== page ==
THREE thousand years old and shrouded in mystery, no-one’s quite sure of the origins of the Green Man.
But a new walk, wending its way from Castle Bromwich to St Alphege Church, will celebrate this staple of ancient folklore.
The Solihull Green Man Trail, covering some 20 miles, has been a joint project between the borough council, schoolchildren and a local expert on the subject.
Dr Colin Harris, from Shirley, said he has been fascinated with the figure since he was a schoolboy.
“There were green men at my school [Moseley Grammar] and I used to ask my teachers what they were,” he told us.
“They said ‘go and find out’ and 60 years on I’m still fascinated. He’s a figure that appears all over the world, in all cultures.”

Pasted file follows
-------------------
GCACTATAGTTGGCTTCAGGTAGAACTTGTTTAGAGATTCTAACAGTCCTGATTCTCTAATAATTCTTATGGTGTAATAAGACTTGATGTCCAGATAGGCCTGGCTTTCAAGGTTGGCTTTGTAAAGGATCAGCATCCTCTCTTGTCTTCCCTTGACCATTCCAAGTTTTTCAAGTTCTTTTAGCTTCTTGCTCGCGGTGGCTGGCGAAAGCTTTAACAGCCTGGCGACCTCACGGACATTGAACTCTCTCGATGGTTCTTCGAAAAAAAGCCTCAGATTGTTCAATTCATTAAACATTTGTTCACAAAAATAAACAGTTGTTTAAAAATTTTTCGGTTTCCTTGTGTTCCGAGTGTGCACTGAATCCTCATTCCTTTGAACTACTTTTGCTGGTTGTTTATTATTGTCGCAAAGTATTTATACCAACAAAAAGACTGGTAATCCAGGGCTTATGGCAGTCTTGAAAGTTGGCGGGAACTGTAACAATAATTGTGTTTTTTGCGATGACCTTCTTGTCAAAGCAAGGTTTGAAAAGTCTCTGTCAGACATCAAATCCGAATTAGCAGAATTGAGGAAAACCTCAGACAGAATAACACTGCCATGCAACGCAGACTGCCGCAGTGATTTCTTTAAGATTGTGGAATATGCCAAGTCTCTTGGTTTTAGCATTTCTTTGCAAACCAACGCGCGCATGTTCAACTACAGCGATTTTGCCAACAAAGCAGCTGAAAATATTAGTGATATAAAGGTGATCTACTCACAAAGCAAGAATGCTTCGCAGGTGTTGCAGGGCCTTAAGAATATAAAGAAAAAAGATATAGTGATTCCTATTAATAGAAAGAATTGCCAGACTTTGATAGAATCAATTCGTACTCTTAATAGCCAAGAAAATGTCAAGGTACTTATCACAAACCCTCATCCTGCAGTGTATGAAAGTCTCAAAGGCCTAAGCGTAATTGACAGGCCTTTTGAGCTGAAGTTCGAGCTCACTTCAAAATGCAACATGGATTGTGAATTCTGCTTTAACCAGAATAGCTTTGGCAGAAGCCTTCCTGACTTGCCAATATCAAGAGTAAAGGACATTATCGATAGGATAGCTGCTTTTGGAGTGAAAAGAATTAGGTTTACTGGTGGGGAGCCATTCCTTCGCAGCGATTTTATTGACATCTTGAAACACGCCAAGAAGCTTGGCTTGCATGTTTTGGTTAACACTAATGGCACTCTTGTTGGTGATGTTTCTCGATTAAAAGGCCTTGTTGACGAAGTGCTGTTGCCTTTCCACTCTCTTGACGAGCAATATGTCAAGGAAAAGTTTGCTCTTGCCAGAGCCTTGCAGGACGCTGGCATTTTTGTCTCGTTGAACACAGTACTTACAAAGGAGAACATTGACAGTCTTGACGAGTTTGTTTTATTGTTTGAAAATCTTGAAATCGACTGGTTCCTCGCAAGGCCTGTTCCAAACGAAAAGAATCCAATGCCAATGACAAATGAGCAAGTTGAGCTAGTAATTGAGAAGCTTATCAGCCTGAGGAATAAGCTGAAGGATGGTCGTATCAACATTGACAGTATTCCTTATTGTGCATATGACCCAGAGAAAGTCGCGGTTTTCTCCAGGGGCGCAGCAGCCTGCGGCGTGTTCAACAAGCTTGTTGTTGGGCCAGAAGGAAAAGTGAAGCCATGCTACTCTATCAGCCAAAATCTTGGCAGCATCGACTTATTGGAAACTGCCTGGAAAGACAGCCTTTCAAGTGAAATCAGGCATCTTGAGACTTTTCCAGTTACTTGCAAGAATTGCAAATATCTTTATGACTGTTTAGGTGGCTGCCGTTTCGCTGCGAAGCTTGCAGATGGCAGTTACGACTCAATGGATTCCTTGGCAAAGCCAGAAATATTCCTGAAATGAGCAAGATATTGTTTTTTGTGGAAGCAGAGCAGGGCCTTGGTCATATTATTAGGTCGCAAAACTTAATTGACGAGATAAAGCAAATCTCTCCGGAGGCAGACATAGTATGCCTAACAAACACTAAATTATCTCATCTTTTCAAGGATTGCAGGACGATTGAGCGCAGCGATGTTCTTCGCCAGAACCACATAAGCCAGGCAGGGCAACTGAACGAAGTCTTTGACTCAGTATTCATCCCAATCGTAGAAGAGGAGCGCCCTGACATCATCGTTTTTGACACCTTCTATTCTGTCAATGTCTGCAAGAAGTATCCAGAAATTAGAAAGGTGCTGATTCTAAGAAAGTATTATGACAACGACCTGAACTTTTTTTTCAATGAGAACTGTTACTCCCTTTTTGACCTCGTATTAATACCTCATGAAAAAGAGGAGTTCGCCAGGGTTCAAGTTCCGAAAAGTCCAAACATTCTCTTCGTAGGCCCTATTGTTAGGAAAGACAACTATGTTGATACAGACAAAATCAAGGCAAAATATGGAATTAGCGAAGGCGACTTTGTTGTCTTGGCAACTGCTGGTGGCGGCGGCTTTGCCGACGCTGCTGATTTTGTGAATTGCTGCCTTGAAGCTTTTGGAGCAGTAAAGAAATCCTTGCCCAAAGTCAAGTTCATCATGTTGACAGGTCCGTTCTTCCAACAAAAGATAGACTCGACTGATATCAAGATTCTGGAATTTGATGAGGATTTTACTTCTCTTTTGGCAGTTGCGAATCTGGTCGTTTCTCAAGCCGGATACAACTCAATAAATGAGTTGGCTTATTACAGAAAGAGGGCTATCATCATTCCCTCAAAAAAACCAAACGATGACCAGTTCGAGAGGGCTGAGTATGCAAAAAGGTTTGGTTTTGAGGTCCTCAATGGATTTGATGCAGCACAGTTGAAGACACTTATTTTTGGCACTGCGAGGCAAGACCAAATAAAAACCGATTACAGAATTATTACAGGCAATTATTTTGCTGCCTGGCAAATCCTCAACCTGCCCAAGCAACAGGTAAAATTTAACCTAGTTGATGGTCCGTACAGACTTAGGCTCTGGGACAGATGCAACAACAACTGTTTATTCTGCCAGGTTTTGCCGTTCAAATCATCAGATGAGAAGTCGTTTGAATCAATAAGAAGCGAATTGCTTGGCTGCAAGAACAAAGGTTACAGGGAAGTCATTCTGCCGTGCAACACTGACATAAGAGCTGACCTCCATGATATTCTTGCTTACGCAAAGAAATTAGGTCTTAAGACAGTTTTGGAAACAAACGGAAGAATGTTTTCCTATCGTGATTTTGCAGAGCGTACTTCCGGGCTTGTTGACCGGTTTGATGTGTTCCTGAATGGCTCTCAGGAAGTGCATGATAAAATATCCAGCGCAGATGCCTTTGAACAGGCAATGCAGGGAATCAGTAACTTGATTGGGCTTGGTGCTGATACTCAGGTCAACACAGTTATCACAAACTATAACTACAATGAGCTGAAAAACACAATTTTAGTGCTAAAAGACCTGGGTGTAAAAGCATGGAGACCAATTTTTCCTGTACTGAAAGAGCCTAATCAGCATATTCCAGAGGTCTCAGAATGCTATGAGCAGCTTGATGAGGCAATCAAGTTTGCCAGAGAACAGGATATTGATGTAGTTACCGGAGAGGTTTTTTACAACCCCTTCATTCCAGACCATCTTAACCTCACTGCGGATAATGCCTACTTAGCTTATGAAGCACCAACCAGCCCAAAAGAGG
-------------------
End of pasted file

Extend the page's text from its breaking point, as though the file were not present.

Locally, green men survive at the parish churches of Hampton-in-Arden, Henley-in-Arden and Temple Balsall.
There also used to be a Green Man pub at the corner of Blackford Road and Stratford Road from 1842-1861 - but this was eventually demolished.
“I always say that folklore is an endangered species,” added Colin, “unless we pass it on to the younger generation it will disappear.”
Schoolchildren were drafted in to design their own green men and these have been hidden along the trail.
The route takes in landmarks including the 15th century Packhorse Bridge, near Hampton, the Knowle canals and the ancient Alcott Wood.
And with the project generating enquiries from around the country, it’s expected the idea will be rolled out elsewhere.
You can get a map of the trail from Solihull libraries or download a copy at www.solihull.gov.uk